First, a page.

On Being Monastic

Today’s feast of the Holy Abbots of Cluny seems to have inspired people to tell me what being monastic means. I had been thinking about composing a Letter to a Would-Be Nun for Vocations Sunday, but few readers can be bothered with long posts, so perhaps I can abstract a few details and offer a few thoughts of my own on the subject in the context of today’s feast.

Cluny was Benedictine, and Benedict was very clear about what a monk should be and how he should behave. You will never find him using the word monk when someone falls below the expected standard or acts in a way inconsistent with the ideal: he uses the word brother instead. That tells us something quite important. When we act badly or let others down in some way, our relationship with the community is not broken but we forfeit the right to be thought of as expressing its values. Cluny ’s reputation in the earlier Middle Ages stood high precisely because it was a very disciplined organisation and its monks expressed the monastic ideal in ways that made a profound impact on others.

First of all, there was community, there was an abbot and there was a rule of life (the Rule of St Benedict) which each followed. Now, I may be guilty of partiality here, but I think what we know of Cluniac history (and we know a great deal) suggests that obedience to the Rule and to the abbot gave the community its characteristic qualities. The laus perennis for which it would become famous stemmed from its understanding of the role of liturgical prayer; its scholarship derived from its engagement with the culture of the times and its concern for hospitality; its wealth was the by-product of living simply and chastely. What do I mean when I say that?

For many people monasticism is a bit of a mystery, often a romantic mystery. It’s all about wearing funny clothes and inhabiting grand buildings. The reality tends to be disappointing. It’s really about lifelong single chastity, obedience, prayer and the service of others. The grand buildings, where they exist, are often a headache to the cellarer, who must try to keep the roof on and the rooms heated, Even the Divine Office can become a source of intense suffering to the musical, while the less talented usually discover some other mortification they were not expecting. The point is, the monks of Cluny stuck at being monks despite the difficulties they encountered, either individually or as a community. They persevered; and perseverance is one of those unshowy qualities many people practise in their marriages or ordinary lives but which a monk (or nun) must practise faithfully every day because the life of the community depends on the fidelity of its members The community exists for no other reason than to give glory to God. It does not exist to provide mutual support or upbuilding (though it does); it does not exist to allow individual talents to flourish (though they will); it exists solely for God. I cannot empgasize that enough.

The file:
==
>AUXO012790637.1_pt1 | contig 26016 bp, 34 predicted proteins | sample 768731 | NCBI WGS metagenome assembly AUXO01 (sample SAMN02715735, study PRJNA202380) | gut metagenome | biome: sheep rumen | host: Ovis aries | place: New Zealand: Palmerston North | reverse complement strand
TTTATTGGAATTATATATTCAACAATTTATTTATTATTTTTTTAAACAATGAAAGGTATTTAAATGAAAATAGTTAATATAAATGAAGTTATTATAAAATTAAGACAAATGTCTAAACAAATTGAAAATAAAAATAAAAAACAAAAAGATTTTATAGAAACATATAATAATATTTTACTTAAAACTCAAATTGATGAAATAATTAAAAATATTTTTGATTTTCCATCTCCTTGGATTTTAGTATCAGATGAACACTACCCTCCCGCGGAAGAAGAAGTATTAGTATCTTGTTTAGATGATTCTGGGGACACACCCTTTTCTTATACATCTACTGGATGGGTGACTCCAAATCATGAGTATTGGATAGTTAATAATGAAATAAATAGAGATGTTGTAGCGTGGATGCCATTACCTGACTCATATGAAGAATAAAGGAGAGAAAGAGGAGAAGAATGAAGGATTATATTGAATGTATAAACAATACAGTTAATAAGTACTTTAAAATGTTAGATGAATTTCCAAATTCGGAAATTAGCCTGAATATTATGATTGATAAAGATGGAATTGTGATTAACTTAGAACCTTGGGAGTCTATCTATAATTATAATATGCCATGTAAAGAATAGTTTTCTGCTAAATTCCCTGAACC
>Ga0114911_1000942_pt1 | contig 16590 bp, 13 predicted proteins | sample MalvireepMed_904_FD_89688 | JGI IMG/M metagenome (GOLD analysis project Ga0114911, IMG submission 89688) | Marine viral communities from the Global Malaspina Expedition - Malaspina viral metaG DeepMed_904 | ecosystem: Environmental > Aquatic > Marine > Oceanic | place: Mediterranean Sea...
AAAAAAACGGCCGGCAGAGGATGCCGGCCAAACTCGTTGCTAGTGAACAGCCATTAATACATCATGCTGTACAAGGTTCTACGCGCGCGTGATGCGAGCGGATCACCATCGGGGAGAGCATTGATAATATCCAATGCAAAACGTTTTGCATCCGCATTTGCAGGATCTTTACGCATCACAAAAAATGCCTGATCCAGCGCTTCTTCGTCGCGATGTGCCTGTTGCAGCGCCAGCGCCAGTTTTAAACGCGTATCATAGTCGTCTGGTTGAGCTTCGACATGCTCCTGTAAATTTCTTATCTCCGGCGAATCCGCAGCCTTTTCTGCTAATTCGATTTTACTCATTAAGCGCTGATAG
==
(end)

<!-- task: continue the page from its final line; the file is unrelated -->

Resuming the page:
Cluny demonstrated in a remarkable way how existing solely for God could be translated into structures and practices we continue to value today, though the abbey of Cluny itself is now a ruin. Most of us who try to live the monastic life would be the first to confess that we don’t live up to the ideal, but we do try; and sometimes all the love and the striving is in that daily trying. Be encouraged if you, too, are trying.

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7 thoughts on “On Being Monastic”

  1. I love reading long posts if they are interesting and well written, as yours invariably are. If you ever do feel inspired to write that letter to a would-be nun, I’d be keen to read it.

  2. I too love your posts, and, as they are so well written a longer one would not be a problem. On the other hand, the letter could be divided into several parts, each covering a different aspect of monastic life.
    For those wanting to see what the Abbey of Cluny looked like, there is a smaller copy at Paray Le Monial, which was only saved from destruction during the French revolution by being used as a grain store.

  3. Is there somewhere in the Rule , where it says something like, it is hard to begin with , however if you continue what seemed difficult at first then comes naturally – do you know where? ( or perhaps it doesn’t say it any where in the rule) , if so then when striving , may , actually be doing, which has got to be encouraging?

    Ditto. L

    • You’re thinking of the Prologue to the Rule, verse 48, where Benedict says there has to be some strictness at the start but goes on in verse 49 to say that our hearts will grow greater and we will run with inexpressible sweetness of love in the way of God’s commandments. Of course the strictness and the sweetness go together throughout life.

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